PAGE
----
The program and personnel subcommittees of the Extension Committee on Organization and Policy are accepting nominations for the 2013 Excellence in Extension and Extension Diversity awards. These awards are designed to recognize a select group of Cooperative Extension professionals who excel at Extension programming; make a positive impact on constituents served; achieve organizational changes that support diversity, pluralism, and innovation in programs; and provide visionary leadership for the system.
Awards available include five regional Excellence in Extension awards, the national Excellence in Extension award, and the national Extension Diversity Award. The awards are presented during the annual meeting of the Association of Public and Land-grant Universities (APLU), this year held November 10-12 in Washington DC. Travel stipends up to $1,000 per award, not per individual, are provided by USDA NIFA.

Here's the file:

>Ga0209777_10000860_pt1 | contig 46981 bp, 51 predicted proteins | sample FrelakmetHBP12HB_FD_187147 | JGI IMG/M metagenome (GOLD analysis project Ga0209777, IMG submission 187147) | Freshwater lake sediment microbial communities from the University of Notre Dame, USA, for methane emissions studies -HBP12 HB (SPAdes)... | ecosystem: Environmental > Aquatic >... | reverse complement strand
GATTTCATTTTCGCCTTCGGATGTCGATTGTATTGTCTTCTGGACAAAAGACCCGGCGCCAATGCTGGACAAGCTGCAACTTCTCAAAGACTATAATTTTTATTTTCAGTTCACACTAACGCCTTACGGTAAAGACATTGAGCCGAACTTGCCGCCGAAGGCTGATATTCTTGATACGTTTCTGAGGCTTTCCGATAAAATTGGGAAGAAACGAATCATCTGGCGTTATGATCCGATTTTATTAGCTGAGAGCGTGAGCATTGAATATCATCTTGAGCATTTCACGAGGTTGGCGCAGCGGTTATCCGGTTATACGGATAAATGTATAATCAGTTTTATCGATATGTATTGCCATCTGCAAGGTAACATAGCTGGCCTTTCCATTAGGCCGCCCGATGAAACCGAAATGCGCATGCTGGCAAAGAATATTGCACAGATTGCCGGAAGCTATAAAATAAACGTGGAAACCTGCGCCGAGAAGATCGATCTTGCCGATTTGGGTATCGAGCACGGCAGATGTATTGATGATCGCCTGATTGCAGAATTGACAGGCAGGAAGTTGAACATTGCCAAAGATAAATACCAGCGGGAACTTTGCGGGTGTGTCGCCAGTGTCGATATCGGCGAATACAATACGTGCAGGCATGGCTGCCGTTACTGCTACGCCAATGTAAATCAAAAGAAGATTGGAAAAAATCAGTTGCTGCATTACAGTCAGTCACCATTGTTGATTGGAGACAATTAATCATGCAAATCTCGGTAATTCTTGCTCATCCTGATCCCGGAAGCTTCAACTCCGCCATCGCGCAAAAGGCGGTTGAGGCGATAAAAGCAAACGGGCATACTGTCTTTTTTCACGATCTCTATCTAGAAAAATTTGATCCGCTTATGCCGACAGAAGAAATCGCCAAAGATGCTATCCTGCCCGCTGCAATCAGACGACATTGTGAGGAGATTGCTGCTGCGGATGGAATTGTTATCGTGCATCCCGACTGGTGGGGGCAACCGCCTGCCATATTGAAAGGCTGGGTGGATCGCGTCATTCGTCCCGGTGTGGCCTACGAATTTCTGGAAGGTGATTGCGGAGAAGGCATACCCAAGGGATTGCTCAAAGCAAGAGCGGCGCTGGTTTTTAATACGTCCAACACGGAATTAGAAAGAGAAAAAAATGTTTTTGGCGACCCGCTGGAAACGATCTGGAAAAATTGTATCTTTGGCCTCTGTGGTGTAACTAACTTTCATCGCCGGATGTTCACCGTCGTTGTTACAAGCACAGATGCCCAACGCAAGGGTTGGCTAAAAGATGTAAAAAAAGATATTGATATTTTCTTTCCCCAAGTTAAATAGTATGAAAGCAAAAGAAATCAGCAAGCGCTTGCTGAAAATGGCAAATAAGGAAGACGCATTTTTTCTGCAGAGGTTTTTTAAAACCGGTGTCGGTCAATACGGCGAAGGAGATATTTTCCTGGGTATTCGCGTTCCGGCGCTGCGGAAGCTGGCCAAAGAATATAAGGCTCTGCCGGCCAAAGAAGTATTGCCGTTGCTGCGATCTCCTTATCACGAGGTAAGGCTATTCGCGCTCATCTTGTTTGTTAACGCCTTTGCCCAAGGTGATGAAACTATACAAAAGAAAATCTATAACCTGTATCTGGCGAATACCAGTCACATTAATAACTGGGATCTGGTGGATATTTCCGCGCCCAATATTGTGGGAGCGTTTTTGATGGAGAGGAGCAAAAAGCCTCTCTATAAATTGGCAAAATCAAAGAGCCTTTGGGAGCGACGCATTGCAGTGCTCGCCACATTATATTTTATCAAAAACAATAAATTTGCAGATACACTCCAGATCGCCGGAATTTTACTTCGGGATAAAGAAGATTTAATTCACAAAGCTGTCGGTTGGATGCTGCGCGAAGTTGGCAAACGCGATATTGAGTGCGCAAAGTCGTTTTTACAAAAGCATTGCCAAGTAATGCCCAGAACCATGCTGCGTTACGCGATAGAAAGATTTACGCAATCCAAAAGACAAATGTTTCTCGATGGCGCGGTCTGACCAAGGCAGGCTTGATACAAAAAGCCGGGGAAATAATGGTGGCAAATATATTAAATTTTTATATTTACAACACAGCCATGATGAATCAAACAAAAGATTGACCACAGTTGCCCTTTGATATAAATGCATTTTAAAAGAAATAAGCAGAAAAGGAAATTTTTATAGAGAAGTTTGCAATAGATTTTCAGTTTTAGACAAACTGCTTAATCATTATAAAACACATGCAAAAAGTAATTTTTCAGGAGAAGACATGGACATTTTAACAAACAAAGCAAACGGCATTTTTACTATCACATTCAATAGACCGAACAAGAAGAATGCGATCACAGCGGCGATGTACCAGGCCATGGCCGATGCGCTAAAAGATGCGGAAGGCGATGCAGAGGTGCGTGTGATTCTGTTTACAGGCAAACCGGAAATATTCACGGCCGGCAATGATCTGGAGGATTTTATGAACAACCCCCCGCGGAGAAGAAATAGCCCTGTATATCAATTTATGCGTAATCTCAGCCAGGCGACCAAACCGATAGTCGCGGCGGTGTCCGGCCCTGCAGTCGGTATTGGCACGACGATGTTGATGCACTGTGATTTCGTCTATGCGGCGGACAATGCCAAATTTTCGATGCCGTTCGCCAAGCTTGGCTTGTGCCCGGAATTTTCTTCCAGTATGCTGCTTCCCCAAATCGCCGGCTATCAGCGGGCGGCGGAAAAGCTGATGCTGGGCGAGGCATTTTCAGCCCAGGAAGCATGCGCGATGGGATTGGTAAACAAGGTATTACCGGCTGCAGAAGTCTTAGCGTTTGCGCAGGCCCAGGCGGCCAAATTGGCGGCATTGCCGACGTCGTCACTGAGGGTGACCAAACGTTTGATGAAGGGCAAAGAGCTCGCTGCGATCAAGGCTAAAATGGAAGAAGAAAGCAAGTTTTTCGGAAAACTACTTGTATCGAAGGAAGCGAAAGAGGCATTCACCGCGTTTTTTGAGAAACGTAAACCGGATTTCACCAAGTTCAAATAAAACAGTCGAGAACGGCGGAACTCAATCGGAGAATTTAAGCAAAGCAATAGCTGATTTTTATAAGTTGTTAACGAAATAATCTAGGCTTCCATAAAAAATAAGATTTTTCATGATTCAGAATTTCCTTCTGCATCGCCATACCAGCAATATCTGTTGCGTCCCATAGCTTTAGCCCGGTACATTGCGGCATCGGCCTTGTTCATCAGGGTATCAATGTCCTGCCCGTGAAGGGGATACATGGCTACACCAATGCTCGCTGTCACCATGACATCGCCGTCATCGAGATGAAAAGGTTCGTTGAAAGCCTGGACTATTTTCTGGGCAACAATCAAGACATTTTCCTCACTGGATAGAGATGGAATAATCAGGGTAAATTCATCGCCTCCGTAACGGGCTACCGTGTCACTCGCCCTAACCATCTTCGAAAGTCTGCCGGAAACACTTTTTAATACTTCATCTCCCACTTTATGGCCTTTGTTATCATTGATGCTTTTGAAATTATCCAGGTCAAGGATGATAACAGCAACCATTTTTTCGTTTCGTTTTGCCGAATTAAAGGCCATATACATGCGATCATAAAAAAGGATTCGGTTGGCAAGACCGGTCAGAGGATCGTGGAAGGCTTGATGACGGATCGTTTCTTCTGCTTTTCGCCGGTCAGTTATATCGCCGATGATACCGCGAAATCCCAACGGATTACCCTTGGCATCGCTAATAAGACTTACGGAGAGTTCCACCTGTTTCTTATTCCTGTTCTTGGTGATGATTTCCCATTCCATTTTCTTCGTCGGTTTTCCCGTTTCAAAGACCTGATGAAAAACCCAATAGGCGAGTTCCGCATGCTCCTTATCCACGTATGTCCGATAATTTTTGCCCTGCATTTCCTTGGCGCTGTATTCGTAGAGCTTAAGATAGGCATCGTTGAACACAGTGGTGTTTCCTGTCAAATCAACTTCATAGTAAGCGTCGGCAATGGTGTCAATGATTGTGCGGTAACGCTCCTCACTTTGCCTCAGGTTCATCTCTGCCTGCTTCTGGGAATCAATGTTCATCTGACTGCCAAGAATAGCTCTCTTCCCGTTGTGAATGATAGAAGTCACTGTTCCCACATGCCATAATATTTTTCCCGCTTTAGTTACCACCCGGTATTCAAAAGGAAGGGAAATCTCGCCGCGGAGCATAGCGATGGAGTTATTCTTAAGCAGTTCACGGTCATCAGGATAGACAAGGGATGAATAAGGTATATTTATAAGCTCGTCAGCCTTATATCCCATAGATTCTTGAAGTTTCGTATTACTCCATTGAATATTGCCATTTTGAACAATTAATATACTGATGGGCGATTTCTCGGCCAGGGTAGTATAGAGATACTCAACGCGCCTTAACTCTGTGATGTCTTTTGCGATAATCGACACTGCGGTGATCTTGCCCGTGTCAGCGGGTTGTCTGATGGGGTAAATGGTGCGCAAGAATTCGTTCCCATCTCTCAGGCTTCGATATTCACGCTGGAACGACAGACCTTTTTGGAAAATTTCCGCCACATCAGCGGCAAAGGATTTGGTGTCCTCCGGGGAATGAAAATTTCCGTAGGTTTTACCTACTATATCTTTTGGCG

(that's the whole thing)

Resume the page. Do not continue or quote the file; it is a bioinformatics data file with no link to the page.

Nominations may be submitted by a nominee, supervisor or peer. Only two Excellence in Extension nominations per institution will be accepted. Only electronic submissions will be considered by the respective review committees; and nominations must be submitted through a unique link – in Ohio, that is via Keith Smith’s e-mail.
If you would like to nominate yourself or an Extension colleague for one of these awards, please notify Cheryl Buck (firstname.lastname@example.org) by May 15. Those who are selected to complete a nomination form from Ohio will be asked to prepare the nomination packet by May 29, so OSUE Administration can work with the nominees to finalize the submission before the June 1 deadline. Excellence in Extension